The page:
Sainz following father’s blueprint for lengthy career

Date published: September 8 2021 - Jon Wilde

Carlos Sainz greets his father, Carlos snr, after his victory in the Dakar Rally. Madrid January 2020.

Carlos Sainz says his father is the perfect example to follow in order to ensure his Formula 1 career is a lengthy one.

The Ferrari driver recently turned 27 and is already more than halfway through his seventh F1 campaign, having started out with Toro Rosso in 2015.

However, by his father’s standards he is still very much a fledgling in motorsport terms because Carlos snr has been competing since the early 1980s and is still going strong, having won the Dakar Rally twice in the past four years and finished third in the latest edition.

The influence of the elder Spaniard, a two-time World Rally Champion before his son was born, has definitely rubbed off on this year’s Monaco Grand Prix runner-up.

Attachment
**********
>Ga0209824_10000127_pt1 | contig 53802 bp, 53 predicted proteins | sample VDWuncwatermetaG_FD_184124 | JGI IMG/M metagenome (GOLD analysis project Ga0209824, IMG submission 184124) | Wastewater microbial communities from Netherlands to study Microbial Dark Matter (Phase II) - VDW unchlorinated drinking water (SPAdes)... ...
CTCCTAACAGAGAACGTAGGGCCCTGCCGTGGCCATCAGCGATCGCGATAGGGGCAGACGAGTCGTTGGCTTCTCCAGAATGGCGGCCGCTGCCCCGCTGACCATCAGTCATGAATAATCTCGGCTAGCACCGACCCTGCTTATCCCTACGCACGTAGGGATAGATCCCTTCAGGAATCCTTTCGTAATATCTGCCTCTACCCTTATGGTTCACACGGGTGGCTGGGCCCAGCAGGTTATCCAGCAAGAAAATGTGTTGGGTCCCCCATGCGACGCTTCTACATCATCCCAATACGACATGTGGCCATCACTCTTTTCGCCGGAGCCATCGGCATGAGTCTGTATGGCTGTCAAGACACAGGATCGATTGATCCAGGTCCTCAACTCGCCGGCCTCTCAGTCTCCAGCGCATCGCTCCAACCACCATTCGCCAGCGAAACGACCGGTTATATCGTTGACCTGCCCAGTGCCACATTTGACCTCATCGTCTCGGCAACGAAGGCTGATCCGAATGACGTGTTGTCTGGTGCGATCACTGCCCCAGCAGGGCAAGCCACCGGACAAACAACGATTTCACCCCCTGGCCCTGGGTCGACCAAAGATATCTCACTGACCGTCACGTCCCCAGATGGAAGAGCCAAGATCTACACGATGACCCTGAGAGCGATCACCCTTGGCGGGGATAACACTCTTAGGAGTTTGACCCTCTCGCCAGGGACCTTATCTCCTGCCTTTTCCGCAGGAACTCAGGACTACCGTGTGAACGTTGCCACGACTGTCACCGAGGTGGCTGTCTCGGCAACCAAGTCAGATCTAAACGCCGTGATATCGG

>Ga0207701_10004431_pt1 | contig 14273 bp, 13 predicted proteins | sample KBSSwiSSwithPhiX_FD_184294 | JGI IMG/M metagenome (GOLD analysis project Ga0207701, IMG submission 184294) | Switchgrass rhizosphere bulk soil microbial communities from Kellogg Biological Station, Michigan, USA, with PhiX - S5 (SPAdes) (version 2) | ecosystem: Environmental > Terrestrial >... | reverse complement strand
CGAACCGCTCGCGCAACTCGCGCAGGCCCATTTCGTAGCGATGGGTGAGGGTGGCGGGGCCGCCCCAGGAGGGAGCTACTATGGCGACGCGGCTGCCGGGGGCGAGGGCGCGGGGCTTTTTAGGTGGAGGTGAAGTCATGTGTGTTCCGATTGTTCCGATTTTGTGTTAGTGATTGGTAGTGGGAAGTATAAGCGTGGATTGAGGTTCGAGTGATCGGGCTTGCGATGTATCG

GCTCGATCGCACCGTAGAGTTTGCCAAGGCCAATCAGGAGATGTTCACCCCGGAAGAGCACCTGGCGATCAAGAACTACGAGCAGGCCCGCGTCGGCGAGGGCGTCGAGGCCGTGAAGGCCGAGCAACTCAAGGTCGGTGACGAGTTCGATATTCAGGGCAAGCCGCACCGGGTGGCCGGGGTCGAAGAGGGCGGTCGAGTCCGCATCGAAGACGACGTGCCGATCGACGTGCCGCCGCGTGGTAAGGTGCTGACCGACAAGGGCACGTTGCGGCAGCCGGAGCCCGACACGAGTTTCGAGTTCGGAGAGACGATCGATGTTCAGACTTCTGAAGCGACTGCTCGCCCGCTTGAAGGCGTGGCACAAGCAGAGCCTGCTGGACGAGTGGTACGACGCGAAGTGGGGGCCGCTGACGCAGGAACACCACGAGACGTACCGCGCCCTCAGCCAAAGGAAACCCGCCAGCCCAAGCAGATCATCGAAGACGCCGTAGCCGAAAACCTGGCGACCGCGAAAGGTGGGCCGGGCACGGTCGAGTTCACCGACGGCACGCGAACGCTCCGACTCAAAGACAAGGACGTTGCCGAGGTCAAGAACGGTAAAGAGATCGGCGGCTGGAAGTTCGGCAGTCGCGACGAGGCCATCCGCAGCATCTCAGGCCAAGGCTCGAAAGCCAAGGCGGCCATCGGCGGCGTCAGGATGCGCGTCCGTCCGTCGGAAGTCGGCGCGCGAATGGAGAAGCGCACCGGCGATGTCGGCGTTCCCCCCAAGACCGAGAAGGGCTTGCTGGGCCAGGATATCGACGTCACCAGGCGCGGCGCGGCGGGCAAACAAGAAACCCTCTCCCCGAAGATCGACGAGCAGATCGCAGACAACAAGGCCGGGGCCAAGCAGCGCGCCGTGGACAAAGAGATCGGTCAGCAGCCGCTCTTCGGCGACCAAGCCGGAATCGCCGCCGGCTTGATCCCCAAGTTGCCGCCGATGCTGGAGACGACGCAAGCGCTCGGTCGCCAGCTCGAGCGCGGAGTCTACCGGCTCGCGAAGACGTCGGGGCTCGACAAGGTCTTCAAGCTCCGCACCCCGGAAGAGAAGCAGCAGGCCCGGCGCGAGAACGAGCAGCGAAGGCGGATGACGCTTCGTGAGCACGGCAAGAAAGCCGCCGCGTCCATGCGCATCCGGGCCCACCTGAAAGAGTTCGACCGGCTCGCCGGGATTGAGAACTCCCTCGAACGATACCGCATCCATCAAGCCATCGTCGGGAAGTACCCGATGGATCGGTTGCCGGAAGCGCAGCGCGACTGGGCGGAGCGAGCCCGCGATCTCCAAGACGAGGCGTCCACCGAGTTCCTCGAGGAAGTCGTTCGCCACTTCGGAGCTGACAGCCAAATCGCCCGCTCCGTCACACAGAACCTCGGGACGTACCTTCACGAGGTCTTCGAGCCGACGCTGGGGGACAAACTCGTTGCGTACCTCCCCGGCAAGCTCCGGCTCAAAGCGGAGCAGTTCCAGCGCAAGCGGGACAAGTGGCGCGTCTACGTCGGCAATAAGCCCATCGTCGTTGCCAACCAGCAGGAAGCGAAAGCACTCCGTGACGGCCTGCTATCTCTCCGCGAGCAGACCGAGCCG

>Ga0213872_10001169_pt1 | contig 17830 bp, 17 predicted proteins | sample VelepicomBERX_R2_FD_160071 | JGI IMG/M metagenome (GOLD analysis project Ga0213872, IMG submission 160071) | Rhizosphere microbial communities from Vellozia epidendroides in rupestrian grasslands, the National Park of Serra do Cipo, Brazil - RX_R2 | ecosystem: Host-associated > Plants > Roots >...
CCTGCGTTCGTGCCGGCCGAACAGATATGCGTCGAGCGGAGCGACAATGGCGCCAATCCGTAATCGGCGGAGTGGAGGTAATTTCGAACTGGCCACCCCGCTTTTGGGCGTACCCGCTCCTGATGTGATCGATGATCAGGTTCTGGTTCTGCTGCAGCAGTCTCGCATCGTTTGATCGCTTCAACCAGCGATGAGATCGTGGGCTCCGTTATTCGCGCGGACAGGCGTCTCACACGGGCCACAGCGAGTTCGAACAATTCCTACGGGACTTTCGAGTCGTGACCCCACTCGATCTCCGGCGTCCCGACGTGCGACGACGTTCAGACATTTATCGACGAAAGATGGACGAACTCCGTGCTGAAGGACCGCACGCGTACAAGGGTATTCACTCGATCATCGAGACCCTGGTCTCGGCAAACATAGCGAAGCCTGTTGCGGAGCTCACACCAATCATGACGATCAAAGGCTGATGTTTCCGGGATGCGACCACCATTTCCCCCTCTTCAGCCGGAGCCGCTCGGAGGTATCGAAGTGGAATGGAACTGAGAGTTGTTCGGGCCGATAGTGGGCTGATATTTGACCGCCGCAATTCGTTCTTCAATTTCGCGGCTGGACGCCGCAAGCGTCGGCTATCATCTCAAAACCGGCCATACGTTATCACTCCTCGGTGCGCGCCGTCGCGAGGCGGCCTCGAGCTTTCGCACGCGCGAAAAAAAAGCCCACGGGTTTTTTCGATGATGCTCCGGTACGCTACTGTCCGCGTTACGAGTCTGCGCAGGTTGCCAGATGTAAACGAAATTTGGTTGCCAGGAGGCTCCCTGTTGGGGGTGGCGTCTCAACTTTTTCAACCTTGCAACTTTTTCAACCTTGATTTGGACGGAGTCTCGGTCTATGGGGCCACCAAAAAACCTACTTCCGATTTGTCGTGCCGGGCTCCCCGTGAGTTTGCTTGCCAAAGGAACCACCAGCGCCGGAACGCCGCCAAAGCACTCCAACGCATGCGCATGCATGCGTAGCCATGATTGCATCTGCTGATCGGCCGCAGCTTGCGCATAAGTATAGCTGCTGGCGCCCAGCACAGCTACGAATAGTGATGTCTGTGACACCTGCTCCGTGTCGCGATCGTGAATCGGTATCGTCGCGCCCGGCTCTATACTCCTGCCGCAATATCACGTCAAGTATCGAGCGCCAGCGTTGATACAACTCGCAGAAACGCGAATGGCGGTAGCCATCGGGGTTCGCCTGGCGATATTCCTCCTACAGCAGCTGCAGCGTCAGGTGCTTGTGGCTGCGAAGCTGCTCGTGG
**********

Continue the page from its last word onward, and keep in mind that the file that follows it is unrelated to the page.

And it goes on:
Carlos Sainz’s Ferrari merchandise is available via the official Formula 1 store

“It’s inevitable that I became a similar character and driver to my father,” said Sainz during an interview with Auto Motor und Sport.

“We spent so much time together. He was my advisor, my mentor. So it’s logical that you pick up a lot of things.

“As I got older, I realised I was more like my mother in character. But when it came to driving, my father was the role model.

“He always told me you have to enjoy racing if you want to have a long career. He is 60 now and still competes and wants to win the Dakar Rally.

“I love motorsport and everything that has a steering wheel and two pedals. It doesn’t matter if it’s on the road, on sand or ice. I used to drive rally cars as well as go-karts.

“My father taught me how to change or adapt my driving style to become faster. He made me drive the kart with slicks in the rain. He encouraged me to play around with tyre pressures and set-ups. That’s how I learned to be flexible.”

Although Sainz is generally having a positive first year with Ferrari, which includes a brace of top-three finishes, he has yet to develop the level of consistency he desires.

“There are still many things to improve,” said Sainz, two of whose four podium results in Formula 1 came without actually making it onto the rostrum, other drivers having been subsequently penalised or disqualified.

“It’s not just about driving fast. I got to the speed I wanted at one point in almost every race. But it’s important to get that speed all weekend. That’s my goal for the rest of the season.”